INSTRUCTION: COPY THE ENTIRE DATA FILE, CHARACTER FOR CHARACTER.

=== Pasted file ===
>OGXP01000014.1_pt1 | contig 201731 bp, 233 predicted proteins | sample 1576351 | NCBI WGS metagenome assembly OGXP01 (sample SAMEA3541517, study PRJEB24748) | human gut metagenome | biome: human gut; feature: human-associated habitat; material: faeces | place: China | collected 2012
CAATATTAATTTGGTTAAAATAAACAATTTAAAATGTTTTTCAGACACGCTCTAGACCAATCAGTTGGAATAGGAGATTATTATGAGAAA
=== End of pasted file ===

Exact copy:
>OGXP01000014.1_pt1 | contig 201731 bp, 233 predicted proteins | sample 1576351 | NCBI WGS metagenome assembly OGXP01 (sample SAMEA3541517, study PRJEB24748) | human gut metagenome | biome: human gut; feature: human-associated habitat; material: faeces | place: China | collected 2012
CAATATTAATTTGGTTAAAATAAACAATTTAAAATGTTTTTCAGACACGCTCTAGACCAATCAGTTGGAATAGGAGATTATTATGAGAAA